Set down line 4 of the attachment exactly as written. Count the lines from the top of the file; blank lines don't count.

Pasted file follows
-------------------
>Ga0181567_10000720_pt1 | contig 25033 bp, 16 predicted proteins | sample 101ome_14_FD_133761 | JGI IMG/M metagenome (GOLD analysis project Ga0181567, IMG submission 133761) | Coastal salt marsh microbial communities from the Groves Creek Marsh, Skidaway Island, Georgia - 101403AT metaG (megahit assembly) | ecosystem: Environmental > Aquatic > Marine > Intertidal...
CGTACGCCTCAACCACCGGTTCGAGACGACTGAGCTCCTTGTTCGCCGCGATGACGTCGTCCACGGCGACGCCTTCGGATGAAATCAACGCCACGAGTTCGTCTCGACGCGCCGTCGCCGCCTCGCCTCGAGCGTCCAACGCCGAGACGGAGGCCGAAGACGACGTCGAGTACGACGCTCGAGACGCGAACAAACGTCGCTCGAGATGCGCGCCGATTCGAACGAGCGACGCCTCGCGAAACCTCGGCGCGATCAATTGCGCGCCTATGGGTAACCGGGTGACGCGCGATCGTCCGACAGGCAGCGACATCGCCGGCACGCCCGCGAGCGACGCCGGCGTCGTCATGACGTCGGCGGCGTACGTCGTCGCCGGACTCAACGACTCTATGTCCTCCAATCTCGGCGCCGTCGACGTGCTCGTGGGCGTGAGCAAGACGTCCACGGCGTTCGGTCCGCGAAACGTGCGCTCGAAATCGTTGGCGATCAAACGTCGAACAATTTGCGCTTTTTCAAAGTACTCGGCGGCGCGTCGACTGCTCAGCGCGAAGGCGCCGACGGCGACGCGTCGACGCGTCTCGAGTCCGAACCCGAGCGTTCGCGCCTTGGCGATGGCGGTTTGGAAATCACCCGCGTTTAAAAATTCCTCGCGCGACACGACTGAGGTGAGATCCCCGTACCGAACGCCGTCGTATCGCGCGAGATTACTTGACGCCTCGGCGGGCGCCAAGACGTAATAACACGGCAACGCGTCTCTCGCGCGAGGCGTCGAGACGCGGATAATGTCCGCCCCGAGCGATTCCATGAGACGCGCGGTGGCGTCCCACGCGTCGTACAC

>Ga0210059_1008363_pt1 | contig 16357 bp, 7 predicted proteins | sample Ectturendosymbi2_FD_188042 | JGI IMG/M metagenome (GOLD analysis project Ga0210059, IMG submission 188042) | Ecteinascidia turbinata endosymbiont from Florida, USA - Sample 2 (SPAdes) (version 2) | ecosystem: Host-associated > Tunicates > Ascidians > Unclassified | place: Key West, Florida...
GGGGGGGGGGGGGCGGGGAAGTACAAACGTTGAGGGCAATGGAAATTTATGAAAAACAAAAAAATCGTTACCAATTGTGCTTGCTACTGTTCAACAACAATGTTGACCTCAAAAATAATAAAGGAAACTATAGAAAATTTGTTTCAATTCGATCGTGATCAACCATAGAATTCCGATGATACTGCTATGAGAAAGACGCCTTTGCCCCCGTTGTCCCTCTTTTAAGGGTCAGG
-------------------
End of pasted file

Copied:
GGGGGGGGGGGGGCGGGGAAGTACAAACGTTGAGGGCAATGGAAATTTATGAAAAACAAAAAAATCGTTACCAATTGTGCTTGCTACTGTTCAACAACAATGTTGACCTCAAAAATAATAAAGGAAACTATAGAAAATTTGTTTCAATTCGATCGTGATCAACCATAGAATTCCGATGATACTGCTATGAGAAAGACGCCTTTGCCCCCGTTGTCCCTCTTTTAAGGGTCAGG